Both Euro Truck Simulator 2 and American Truck Simulator have maps that feature areas of the world with distinct looks and feels. While the geographical features of these areas have been well captured, the same is not true for their climates. For the most part, these virtual worlds seem stuck in a state of spring/summer, with no hint of fall or, in particular, winter weather. Driving on wet roads is one thing, but what about ice-covered ones?
The dynamic road events have already proven to be a great way to add to the challenge and surprise of the virtual worlds, on top of making them feel truly alive. So, dynamic weather would be a great step in that direction.
It would also make players more conscious of how they upgrade their trucks and would train them to be more adaptable. SnowRunner is a great example of how this can all be done, as it features just about everything I’ve mentioned here — albeit it’s focused primarily on off-road driving. Interestingly enough, the studio has flirted with this very idea before in the form of 18 Wheels of Steel: Extreme Trucker 1 & 2. It would be great to see it build upon that formula.
The last big change I would like to see is a bit of a pipe dream, but maybe not. I say that because it technically already exists in the games, but used very sparingly: the ability to walk. We’ve had this feature in games forever, and the sim genre is absolutely no stranger to it.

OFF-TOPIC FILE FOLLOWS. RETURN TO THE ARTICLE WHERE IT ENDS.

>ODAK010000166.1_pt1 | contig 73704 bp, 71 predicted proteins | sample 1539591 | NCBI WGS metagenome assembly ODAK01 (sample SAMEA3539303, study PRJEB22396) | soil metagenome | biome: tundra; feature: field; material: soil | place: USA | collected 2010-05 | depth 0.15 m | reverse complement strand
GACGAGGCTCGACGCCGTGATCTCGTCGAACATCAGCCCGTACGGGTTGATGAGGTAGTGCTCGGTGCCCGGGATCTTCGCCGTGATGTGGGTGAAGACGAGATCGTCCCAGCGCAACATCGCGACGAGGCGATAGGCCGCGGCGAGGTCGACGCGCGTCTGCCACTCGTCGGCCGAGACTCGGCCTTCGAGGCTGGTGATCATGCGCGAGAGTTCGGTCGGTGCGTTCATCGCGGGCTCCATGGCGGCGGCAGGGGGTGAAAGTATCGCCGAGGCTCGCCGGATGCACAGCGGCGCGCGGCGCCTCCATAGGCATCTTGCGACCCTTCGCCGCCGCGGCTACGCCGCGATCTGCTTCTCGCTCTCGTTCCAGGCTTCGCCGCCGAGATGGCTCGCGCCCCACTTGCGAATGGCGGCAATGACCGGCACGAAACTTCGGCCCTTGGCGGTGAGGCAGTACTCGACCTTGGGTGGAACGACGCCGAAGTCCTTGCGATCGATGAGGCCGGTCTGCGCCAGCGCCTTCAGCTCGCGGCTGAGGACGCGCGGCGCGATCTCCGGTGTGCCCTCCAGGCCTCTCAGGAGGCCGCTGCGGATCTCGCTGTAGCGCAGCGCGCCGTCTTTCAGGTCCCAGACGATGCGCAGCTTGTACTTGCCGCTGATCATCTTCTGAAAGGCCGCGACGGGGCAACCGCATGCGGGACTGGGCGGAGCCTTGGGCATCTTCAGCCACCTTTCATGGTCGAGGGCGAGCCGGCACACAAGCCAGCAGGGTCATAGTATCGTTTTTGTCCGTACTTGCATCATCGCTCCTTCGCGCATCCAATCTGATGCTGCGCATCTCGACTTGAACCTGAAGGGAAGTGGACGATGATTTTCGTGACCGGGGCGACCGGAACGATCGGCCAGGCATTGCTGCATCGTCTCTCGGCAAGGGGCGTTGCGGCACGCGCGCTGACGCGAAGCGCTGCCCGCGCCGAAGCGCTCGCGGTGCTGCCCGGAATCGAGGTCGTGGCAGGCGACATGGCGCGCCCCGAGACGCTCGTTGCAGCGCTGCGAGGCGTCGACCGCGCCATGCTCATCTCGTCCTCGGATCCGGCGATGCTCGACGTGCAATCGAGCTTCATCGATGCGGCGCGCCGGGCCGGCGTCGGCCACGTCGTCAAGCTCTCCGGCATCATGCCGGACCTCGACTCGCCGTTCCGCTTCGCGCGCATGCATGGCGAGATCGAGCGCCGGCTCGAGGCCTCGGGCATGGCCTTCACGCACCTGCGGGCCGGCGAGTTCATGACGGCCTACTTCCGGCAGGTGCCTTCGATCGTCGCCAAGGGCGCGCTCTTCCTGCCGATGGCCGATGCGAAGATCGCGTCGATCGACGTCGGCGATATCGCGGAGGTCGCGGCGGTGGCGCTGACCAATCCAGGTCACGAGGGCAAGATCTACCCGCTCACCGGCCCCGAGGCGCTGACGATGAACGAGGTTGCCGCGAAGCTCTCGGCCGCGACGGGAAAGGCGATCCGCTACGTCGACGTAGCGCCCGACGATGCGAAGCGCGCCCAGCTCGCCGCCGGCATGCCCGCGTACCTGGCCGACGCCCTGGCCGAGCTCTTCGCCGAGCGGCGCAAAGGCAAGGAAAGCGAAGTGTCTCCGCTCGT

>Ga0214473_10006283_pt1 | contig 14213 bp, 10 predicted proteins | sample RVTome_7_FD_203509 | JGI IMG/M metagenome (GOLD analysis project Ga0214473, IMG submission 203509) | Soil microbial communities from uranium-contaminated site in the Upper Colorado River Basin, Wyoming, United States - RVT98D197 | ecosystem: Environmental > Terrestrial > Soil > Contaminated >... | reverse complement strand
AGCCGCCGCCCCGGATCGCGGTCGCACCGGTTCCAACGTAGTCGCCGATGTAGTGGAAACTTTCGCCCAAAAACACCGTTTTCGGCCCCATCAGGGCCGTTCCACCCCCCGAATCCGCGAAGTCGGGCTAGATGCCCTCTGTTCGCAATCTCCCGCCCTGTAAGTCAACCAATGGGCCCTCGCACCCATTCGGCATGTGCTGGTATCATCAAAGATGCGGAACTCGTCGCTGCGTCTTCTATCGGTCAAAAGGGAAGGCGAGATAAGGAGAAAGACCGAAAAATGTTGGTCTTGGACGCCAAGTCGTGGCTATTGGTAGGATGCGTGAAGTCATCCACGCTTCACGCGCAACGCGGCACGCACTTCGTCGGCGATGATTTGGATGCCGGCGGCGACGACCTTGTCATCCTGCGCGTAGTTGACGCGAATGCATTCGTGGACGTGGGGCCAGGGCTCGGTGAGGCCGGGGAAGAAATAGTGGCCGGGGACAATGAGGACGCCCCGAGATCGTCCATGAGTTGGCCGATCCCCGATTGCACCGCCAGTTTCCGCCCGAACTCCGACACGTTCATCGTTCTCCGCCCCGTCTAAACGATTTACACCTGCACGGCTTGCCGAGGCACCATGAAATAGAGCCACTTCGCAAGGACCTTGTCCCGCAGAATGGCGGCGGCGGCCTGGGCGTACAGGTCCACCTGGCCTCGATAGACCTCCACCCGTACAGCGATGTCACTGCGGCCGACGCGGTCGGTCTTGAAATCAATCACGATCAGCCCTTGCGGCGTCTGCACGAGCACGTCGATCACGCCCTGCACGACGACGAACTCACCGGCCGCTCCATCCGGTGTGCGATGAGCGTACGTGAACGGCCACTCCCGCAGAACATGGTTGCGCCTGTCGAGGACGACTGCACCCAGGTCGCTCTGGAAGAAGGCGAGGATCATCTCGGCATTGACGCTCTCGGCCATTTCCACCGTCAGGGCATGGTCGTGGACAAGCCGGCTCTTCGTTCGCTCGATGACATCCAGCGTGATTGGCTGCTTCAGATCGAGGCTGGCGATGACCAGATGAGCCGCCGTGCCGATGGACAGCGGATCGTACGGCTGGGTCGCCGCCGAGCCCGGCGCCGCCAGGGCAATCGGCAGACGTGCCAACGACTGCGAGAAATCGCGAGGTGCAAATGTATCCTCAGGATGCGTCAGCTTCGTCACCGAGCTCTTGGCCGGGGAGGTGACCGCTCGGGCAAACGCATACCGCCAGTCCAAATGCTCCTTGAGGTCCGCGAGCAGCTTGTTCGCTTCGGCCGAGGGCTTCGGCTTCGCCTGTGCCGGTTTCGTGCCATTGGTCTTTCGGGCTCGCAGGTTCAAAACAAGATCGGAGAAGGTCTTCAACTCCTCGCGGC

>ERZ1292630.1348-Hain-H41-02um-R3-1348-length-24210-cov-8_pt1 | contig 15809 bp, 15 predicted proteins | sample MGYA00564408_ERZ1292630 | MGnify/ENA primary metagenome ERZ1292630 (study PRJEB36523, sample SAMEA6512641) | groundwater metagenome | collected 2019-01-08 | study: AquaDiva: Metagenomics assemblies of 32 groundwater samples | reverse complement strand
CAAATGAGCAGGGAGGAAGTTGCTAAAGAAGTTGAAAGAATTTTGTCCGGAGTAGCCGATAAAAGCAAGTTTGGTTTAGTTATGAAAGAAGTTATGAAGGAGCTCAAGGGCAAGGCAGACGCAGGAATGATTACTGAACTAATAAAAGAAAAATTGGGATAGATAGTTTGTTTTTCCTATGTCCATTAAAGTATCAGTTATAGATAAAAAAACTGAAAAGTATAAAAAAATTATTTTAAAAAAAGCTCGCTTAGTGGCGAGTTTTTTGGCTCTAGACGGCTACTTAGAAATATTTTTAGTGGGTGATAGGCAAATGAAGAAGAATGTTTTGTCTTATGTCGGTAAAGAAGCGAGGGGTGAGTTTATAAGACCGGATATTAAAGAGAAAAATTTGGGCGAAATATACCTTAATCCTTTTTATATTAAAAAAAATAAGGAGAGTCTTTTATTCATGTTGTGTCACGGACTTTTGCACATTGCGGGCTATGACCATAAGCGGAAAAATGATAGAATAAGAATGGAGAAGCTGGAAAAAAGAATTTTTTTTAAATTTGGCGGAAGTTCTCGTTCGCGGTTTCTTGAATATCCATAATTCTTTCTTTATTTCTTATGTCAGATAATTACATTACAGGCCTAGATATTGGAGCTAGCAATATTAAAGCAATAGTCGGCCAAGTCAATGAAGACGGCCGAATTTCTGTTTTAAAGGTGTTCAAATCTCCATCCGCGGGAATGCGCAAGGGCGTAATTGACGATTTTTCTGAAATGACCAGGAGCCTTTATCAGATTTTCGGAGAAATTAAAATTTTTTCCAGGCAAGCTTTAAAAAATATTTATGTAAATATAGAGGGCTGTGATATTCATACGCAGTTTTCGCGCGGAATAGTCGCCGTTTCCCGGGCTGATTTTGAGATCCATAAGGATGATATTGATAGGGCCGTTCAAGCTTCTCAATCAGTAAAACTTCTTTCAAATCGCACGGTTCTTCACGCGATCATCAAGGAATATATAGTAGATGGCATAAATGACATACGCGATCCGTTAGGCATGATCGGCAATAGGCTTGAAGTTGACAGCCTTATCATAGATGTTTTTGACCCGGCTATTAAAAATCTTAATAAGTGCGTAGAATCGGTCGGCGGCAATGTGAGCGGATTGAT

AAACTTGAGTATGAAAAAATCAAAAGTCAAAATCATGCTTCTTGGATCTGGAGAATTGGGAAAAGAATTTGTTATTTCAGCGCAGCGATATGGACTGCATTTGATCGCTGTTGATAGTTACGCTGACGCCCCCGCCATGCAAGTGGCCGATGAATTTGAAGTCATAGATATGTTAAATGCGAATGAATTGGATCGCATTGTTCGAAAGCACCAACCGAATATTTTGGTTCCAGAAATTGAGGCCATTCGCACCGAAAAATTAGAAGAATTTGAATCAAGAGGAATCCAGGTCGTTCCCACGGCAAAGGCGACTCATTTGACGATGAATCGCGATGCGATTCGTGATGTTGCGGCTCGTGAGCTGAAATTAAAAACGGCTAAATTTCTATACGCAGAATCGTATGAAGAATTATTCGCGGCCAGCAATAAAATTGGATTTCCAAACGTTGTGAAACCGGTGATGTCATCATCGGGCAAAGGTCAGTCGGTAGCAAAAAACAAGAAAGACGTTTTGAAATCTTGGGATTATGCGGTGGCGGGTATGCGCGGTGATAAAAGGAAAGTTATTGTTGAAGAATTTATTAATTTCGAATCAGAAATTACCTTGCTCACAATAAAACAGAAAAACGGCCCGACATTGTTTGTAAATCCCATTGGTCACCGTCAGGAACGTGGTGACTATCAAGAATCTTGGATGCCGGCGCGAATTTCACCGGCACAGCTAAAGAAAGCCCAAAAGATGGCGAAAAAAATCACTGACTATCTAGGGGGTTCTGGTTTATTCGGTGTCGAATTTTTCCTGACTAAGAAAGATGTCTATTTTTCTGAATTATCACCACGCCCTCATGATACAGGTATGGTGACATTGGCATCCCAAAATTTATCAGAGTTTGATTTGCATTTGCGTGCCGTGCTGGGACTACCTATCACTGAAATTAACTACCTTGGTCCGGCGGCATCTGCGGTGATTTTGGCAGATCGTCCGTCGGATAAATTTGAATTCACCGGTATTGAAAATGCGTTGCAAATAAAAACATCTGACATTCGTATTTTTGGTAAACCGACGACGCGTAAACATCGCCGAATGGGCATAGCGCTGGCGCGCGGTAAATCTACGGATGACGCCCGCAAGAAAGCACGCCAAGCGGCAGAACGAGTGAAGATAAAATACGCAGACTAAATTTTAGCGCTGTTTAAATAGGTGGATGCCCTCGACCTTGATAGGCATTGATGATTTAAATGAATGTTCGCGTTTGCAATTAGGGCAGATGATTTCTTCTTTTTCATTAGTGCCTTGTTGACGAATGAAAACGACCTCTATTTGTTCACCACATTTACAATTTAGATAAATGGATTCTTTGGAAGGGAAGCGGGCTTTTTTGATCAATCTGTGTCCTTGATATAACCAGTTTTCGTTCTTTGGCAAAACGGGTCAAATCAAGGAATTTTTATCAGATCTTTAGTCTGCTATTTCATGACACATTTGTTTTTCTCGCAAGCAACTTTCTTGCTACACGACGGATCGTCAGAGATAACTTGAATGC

But, SCS’ sim titles have always kept the action dedicated to the cockpit. However, a few updates ago, the ability to walk was patched in. However, this feature is limited to just the garage. It’s incredibly basic, but it does show that it’s currently quite possible. The studio’s scenery designers and truck modelers continue to pour so much work into new objects. Why not let players take the low and slow approach by getting out of their trucks and admiring some of these details up close? What about more interactions like truck maintenance and washing from this perspective?
Improvements like the aforementioned would allow Euro Truck Simulator 2 and American Truck Simulator to look more modern and feel more modern, too. Both sims have grown substantially in terms of world size, truck roster, cargo types and other small improvements since their initial launches. But the gameplay formula hasn’t really changed much if it all.
It’s a great formula, but other sims that have come since then prove just how much further this can all go. As SCS remains the undeniable king of this sub-genre of driving simulators, it’s not a matter of if such things can be implemented, but how.
Both sims will continue to age, but SCS seems dedicated to refurbishing and building upon what’s already there rather than creating entirely new titles. This is an odd choice, but ultimately one that’s beneficial for longtime consumers. All things considered, version 1.40 is a nice, big push in the right direction. Here’s hoping that such changes will eventually find their way in one way or another in the foreseeable future.